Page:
The Greatest Saint
of Modern Times!
When Pope Pius X (1903-1914)
described Sister Thérèse of the Child Jesus (who died
in 1897) as "the greatest saint of modern times", in a
private audience with a missionary; his words were prophetic. He
himself was canonized in 1954.
Is there any saint apart
from perhaps, from Saint Francis of Assisi, who is better known
and loved in the world than this young girl who was canonized in
1925, made Patron Saint of the Universal Missions in 1927, Second
Patron Saint of France, with her "beloved sister", Joan
of Arc, in 1944 and has been declared a Doctor of the Church.
There is hardly a church
without her statue. Her picture has been sold in millions throughout
the world, and since 1961, 47 authentic photographs have revealed
her true face, which is totally unlike the picture postcard portrayals
giving her the insipid delicacy of a juvenile film star.
To English speakers,
Thérèse is the "Little Flower", to the Spanish
speakers, "Teresita", to the Portuguese "Teresinha",
to the Muslims in Cairo Saint Fatma.
Her thoughts, set down
on her superiors' instructions and published as " Story of
a Soul" in 1898, are a worldwide bestseller and have been translated
into countless languages (more than 60 languages and dialects).
Successive teams took forty years to prepare the critical edition
of the original texts. On February 18, 1993, Pope John Paul II was
presented with the eight volumes of the "Complete Works",
on which all future research will be based.
Pius XII called her "the
greatest healer of modern times". In fact between 1910 and
1925, the Lisieux Carmel published seven volumes of the "Shower
of Roses" (3750 pages), detailing amazing cures, apparitions
and conversions, described by people throughout the world who experienced
them. This is only the tip of the iceberg. Many of those who owe
Thérèse so much have never actually told anyone how
she touched their lives. This bears out the mysterious words she
spoke on July 17, 1897, while she was dying of tuberculosis in the
Infirmary; "I shall spend my heaven doing good on earth".
She added, "I feel that my work is just beginning, my work
of making people love God as I love Him, of giving my "Little
Way" to other souls".
Another important fact,
her special message, that "Way of Spiritual Childhood",
which she discovered around the age of 22, when she turned into
a spiritual leader who has guided millions throughout the world,
inspired thousands of religious vocations and paved the way for
the Second Vatican Council (Vatican II); a return to the Word of
God, Christology, Ecclesiology, Mariology and so on. In her quiet,
unobtrusive way, she brought about a spiritual revolution, which
marked the transition from a Jansenist form of religion marked by
fear of a God seen mainly as a God of vengeance to a daring confidence
in God as the essential source of Love, Life and Joy.
In 1937, a pamphleteering
psychiatrist claimed that the "Glorious Hurricane" (Pius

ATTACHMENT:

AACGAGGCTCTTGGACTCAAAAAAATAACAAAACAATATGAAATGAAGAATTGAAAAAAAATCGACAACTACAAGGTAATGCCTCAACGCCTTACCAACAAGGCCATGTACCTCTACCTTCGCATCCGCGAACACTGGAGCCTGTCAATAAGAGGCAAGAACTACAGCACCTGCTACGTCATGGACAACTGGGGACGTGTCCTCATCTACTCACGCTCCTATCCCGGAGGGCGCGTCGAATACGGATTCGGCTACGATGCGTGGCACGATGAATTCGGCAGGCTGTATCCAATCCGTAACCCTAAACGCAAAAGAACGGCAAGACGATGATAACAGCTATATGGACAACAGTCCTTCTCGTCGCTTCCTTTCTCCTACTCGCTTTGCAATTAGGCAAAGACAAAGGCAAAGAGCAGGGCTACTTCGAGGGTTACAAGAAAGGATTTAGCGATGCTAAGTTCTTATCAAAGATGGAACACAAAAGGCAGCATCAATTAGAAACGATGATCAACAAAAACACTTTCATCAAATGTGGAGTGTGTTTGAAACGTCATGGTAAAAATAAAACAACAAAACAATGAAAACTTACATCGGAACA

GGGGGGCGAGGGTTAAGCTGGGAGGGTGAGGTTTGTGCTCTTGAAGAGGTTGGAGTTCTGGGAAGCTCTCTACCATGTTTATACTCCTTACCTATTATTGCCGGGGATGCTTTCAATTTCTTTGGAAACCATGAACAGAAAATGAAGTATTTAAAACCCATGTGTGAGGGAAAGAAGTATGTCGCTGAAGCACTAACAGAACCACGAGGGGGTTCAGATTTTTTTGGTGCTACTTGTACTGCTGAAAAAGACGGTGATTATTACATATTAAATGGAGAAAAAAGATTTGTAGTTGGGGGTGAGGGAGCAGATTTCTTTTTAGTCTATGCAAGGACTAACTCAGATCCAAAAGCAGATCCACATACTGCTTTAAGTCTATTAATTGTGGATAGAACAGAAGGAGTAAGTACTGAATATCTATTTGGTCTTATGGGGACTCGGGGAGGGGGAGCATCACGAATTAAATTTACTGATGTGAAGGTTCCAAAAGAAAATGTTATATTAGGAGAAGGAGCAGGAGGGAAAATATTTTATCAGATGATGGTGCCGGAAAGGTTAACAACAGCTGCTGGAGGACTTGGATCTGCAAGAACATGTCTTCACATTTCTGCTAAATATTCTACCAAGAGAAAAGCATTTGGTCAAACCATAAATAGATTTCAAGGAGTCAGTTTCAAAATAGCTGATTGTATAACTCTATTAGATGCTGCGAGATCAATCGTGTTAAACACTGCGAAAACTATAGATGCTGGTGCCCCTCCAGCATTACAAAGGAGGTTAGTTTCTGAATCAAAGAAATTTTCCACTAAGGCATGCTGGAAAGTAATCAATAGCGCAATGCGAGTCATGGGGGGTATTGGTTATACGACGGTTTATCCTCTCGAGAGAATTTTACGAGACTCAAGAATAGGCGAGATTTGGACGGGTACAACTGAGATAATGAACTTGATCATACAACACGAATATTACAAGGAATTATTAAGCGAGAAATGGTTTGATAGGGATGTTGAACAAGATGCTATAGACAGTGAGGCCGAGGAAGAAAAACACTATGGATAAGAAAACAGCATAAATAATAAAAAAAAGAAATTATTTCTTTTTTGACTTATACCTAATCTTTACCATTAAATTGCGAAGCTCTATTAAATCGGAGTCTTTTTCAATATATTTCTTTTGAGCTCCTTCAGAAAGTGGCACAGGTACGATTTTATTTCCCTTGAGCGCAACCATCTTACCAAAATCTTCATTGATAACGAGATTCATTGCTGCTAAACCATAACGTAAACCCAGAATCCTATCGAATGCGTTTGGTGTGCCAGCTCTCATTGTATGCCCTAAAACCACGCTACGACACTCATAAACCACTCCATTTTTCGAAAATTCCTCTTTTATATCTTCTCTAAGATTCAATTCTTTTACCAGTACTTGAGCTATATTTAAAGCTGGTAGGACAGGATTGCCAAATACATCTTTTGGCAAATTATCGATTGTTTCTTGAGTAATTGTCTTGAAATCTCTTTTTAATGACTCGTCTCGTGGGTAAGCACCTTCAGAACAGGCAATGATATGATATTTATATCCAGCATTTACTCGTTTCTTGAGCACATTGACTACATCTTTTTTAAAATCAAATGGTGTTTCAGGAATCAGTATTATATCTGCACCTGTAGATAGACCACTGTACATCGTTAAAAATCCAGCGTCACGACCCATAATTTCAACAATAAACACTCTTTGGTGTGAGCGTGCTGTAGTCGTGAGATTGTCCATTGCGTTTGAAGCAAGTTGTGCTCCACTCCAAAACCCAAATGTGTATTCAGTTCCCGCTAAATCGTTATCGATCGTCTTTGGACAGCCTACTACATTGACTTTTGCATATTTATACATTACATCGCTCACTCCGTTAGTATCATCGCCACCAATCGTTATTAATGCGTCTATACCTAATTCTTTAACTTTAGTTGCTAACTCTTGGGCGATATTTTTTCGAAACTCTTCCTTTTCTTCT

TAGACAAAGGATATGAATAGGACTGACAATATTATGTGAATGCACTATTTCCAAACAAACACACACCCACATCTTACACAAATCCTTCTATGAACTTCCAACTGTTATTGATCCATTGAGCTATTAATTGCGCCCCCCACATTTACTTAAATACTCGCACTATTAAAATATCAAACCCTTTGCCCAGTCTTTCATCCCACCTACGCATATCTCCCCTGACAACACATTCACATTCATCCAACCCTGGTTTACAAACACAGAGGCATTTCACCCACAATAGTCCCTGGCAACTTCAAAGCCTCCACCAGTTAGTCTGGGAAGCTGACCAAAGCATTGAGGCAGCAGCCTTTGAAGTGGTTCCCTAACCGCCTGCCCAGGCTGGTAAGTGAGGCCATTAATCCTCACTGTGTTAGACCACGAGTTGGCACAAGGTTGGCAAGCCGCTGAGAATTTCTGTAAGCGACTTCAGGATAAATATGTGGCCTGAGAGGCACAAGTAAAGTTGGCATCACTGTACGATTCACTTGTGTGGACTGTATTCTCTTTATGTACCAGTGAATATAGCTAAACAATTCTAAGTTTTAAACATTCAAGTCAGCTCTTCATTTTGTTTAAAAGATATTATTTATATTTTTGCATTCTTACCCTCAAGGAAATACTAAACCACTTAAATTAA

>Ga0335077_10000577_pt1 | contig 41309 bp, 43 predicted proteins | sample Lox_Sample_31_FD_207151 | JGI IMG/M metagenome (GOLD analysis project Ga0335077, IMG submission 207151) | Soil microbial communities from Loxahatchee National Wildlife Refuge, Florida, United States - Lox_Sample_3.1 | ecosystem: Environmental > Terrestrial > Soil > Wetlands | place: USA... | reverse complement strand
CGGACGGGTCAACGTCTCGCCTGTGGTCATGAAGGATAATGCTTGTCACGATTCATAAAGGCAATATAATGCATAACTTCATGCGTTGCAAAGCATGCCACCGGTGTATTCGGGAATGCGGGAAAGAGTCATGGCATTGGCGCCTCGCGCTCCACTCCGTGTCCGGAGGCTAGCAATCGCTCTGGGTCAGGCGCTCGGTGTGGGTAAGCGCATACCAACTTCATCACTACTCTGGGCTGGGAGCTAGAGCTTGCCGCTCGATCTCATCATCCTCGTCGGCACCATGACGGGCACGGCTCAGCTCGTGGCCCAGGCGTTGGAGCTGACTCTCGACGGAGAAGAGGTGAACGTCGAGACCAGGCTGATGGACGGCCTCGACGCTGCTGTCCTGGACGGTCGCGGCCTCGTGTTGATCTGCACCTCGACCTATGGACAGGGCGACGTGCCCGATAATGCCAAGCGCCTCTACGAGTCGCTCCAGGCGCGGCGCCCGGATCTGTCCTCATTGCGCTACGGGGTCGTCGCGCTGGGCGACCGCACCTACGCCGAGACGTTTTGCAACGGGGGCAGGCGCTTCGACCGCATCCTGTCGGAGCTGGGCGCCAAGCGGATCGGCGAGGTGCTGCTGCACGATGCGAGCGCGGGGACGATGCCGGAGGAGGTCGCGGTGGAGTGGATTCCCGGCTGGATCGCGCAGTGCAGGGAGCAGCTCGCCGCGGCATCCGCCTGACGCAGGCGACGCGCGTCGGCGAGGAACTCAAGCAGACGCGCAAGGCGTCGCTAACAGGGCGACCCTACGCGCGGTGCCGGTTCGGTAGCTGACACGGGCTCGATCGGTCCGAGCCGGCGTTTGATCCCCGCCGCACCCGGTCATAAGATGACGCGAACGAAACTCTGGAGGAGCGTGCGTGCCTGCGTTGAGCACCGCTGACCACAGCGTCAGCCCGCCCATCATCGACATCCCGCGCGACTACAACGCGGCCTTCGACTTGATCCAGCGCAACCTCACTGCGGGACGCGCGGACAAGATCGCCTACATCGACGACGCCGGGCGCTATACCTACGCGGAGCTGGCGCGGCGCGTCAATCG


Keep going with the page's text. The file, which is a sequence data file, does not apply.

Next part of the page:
XI) unleashed by Thérèse was an infallible sign that
the Catholic Church was in its death throes. The universal exaltation
of an insignificant "neurotic" was proof that a masochistic
religion was on the way out at last. Fifty years on, today's psychologists
and religious writers know a great deal more about Thérèse
Martin and her world, and are quick to acknowledge the wonders wrought
by grace in the mind and heart of a child stricken by the loss of
her mother when she herself was only four and a half years old.
Indeed, Thérèse's path to sainthood is a source of
comfort and inspiration to countless victims of emotional or other
crises today. Sainthood is not reserved for "normal" people.
The "Little Way"
is not some sleight of hand for getting to heaven on the cheap.
It is the modern realization of the Gospel injunction, "Except
ye be converted, and become as little children, ye shall not enter
into the Kingdom of heaven" (Mt 18, 3).
On June 2, 1980, Pope
John Paul II, the first Pope to make the pilgrimage to Lisieux,
put it strongly: "The `Little Way' is the way of `Holy Childhood'.
It is a way which both confirms and renews the most fundamental
and universal truth. After all, which of the Gospel's truths is
more fundamental and more universal than this, God is our Father
and we are His children?".
In 1897, 18,600 people
lived in Lisieux. Today, this small town in Normandy has become
an international crossroad. From all over the world, pilgrims flock
to the town where Thérèse lived. Despite the pessimists,
a basilica was built with the help of worldwide donations between
1929 and 1937, at the very heart of the economic crisis. For this
is only the beginning! As early as 1932, one of Thérèse's
most ardent admirers, the Carmelite Father Marie Eugéne of
the Child Jesus declared, "She, a little child, will teach
the souls who will make up the army of the last days to give themselves
over entirely to God's mercy. We are at the start of her mission.
The great works are still to come, and they will show her at last
for what she really is, great among all the saints!"
Time will tell... But
there are many signs that a demoralized society is turning again
to the Gospels, and that faith, hope and love are being renewed
among the directionless young - signs which show that the life and
message of a young girl who "died for love" of God and
humanity will always bear fruit. For she has promised to work for
us here on earth, "to the end of time". This is plain
enough. God always finishes what He begins.
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Auxiliary Bishop of Bayeux and Lisieux.